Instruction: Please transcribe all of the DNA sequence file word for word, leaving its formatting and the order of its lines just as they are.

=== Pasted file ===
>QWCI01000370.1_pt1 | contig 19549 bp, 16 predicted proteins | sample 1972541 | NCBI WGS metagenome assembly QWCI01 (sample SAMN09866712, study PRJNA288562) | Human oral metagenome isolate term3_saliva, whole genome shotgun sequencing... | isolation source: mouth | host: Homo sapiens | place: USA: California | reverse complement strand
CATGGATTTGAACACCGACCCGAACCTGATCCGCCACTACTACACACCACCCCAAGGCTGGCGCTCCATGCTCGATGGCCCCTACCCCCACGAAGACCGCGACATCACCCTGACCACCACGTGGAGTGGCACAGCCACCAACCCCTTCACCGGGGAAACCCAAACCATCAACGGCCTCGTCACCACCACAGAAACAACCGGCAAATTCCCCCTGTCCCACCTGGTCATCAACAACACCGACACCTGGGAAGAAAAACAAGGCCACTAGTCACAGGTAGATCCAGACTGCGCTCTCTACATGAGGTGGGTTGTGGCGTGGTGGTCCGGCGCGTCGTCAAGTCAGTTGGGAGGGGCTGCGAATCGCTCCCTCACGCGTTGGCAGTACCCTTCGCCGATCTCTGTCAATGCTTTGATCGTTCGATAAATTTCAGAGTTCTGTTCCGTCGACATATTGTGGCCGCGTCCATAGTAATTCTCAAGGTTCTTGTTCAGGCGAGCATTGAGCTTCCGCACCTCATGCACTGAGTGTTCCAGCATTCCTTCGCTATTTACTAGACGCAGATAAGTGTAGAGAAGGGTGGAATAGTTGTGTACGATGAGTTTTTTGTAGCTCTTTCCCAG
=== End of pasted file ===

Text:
>QWCI01000370.1_pt1 | contig 19549 bp, 16 predicted proteins | sample 1972541 | NCBI WGS metagenome assembly QWCI01 (sample SAMN09866712, study PRJNA288562) | Human oral metagenome isolate term3_saliva, whole genome shotgun sequencing... | isolation source: mouth | host: Homo sapiens | place: USA: California | reverse complement strand
CATGGATTTGAACACCGACCCGAACCTGATCCGCCACTACTACACACCACCCCAAGGCTGGCGCTCCATGCTCGATGGCCCCTACCCCCACGAAGACCGCGACATCACCCTGACCACCACGTGGAGTGGCACAGCCACCAACCCCTTCACCGGGGAAACCCAAACCATCAACGGCCTCGTCACCACCACAGAAACAACCGGCAAATTCCCCCTGTCCCACCTGGTCATCAACAACACCGACACCTGGGAAGAAAAACAAGGCCACTAGTCACAGGTAGATCCAGACTGCGCTCTCTACATGAGGTGGGTTGTGGCGTGGTGGTCCGGCGCGTCGTCAAGTCAGTTGGGAGGGGCTGCGAATCGCTCCCTCACGCGTTGGCAGTACCCTTCGCCGATCTCTGTCAATGCTTTGATCGTTCGATAAATTTCAGAGTTCTGTTCCGTCGACATATTGTGGCCGCGTCCATAGTAATTCTCAAGGTTCTTGTTCAGGCGAGCATTGAGCTTCCGCACCTCATGCACTGAGTGTTCCAGCATTCCTTCGCTATTTACTAGACGCAGATAAGTGTAGAGAAGGGTGGAATAGTTGTGTACGATGAGTTTTTTGTAGCTCTTTCCCAG